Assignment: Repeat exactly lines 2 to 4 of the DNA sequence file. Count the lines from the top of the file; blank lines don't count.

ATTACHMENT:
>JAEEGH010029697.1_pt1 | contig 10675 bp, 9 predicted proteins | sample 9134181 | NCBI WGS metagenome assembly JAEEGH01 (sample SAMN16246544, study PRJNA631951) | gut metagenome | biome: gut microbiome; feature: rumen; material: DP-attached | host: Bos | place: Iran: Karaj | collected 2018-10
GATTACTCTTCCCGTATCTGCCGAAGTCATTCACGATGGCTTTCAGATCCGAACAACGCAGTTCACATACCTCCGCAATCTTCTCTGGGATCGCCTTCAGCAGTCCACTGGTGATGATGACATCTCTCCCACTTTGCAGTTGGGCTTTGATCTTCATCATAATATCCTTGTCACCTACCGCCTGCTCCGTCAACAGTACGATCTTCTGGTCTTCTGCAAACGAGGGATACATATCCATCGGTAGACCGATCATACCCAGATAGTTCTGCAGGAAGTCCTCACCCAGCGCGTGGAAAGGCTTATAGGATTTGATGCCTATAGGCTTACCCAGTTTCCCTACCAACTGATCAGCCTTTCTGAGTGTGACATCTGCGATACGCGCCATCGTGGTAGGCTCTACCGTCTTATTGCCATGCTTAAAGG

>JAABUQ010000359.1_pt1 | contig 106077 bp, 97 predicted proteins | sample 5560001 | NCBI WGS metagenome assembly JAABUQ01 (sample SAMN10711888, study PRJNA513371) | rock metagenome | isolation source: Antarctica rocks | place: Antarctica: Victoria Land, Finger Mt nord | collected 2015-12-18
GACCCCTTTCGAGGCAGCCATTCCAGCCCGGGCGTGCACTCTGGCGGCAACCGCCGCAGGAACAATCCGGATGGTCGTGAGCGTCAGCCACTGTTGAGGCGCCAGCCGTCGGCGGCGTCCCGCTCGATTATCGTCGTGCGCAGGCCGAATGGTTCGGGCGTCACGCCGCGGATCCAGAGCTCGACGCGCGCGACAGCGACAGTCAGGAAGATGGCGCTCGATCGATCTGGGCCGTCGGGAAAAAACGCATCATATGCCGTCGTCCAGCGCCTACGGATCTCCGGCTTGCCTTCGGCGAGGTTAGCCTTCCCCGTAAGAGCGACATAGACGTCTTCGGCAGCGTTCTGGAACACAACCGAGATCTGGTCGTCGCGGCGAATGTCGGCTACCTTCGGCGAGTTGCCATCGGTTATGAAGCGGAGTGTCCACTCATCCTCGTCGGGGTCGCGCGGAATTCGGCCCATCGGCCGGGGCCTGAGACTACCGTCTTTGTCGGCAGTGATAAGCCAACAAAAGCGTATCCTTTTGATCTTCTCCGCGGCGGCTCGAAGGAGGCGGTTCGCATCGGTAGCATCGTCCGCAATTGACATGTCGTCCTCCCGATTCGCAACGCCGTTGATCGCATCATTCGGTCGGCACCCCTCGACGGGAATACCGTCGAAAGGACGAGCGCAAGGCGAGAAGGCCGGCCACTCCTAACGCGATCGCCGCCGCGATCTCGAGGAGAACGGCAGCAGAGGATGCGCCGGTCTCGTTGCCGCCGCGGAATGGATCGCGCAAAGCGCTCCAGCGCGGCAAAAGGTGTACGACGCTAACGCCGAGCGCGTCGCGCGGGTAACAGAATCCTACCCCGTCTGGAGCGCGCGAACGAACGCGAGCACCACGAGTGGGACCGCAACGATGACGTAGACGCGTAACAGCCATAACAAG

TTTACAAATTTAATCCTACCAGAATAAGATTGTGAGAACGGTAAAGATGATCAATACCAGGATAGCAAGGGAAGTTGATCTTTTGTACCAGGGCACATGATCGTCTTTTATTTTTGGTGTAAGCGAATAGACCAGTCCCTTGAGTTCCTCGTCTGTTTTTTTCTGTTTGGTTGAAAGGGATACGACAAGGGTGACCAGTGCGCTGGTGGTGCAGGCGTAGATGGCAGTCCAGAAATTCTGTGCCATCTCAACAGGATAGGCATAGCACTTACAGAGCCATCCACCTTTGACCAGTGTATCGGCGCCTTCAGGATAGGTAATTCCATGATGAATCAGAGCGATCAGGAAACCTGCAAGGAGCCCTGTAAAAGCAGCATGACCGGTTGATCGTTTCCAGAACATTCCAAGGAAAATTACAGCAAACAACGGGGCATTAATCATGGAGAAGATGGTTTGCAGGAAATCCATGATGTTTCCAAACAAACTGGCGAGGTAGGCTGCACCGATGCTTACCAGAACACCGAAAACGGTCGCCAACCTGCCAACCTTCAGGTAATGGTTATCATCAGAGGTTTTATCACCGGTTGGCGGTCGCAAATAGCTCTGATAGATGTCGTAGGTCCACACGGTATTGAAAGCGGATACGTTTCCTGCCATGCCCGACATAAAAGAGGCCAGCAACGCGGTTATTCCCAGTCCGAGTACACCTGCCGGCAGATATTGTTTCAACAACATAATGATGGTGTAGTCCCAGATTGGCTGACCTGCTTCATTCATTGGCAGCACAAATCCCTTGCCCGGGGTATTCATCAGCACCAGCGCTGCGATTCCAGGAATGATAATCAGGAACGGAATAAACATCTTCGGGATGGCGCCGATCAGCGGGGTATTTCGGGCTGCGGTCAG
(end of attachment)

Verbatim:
GATTACTCTTCCCGTATCTGCCGAAGTCATTCACGATGGCTTTCAGATCCGAACAACGCAGTTCACATACCTCCGCAATCTTCTCTGGGATCGCCTTCAGCAGTCCACTGGTGATGATGACATCTCTCCCACTTTGCAGTTGGGCTTTGATCTTCATCATAATATCCTTGTCACCTACCGCCTGCTCCGTCAACAGTACGATCTTCTGGTCTTCTGCAAACGAGGGATACATATCCATCGGTAGACCGATCATACCCAGATAGTTCTGCAGGAAGTCCTCACCCAGCGCGTGGAAAGGCTTATAGGATTTGATGCCTATAGGCTTACCCAGTTTCCCTACCAACTGATCAGCCTTTCTGAGTGTGACATCTGCGATACGCGCCATCGTGGTAGGCTCTACCGTCTTATTGCCATGCTTAAAGG

>JAABUQ010000359.1_pt1 | contig 106077 bp, 97 predicted proteins | sample 5560001 | NCBI WGS metagenome assembly JAABUQ01 (sample SAMN10711888, study PRJNA513371) | rock metagenome | isolation source: Antarctica rocks | place: Antarctica: Victoria Land, Finger Mt nord | collected 2015-12-18
GACCCCTTTCGAGGCAGCCATTCCAGCCCGGGCGTGCACTCTGGCGGCAACCGCCGCAGGAACAATCCGGATGGTCGTGAGCGTCAGCCACTGTTGAGGCGCCAGCCGTCGGCGGCGTCCCGCTCGATTATCGTCGTGCGCAGGCCGAATGGTTCGGGCGTCACGCCGCGGATCCAGAGCTCGACGCGCGCGACAGCGACAGTCAGGAAGATGGCGCTCGATCGATCTGGGCCGTCGGGAAAAAACGCATCATATGCCGTCGTCCAGCGCCTACGGATCTCCGGCTTGCCTTCGGCGAGGTTAGCCTTCCCCGTAAGAGCGACATAGACGTCTTCGGCAGCGTTCTGGAACACAACCGAGATCTGGTCGTCGCGGCGAATGTCGGCTACCTTCGGCGAGTTGCCATCGGTTATGAAGCGGAGTGTCCACTCATCCTCGTCGGGGTCGCGCGGAATTCGGCCCATCGGCCGGGGCCTGAGACTACCGTCTTTGTCGGCAGTGATAAGCCAACAAAAGCGTATCCTTTTGATCTTCTCCGCGGCGGCTCGAAGGAGGCGGTTCGCATCGGTAGCATCGTCCGCAATTGACATGTCGTCCTCCCGATTCGCAACGCCGTTGATCGCATCATTCGGTCGGCACCCCTCGACGGGAATACCGTCGAAAGGACGAGCGCAAGGCGAGAAGGCCGGCCACTCCTAACGCGATCGCCGCCGCGATCTCGAGGAGAACGGCAGCAGAGGATGCGCCGGTCTCGTTGCCGCCGCGGAATGGATCGCGCAAAGCGCTCCAGCGCGGCAAAAGGTGTACGACGCTAACGCCGAGCGCGTCGCGCGGGTAACAGAATCCTACCCCGTCTGGAGCGCGCGAACGAACGCGAGCACCACGAGTGGGACCGCAACGATGACGTAGACGCGTAACAGCCATAACAAG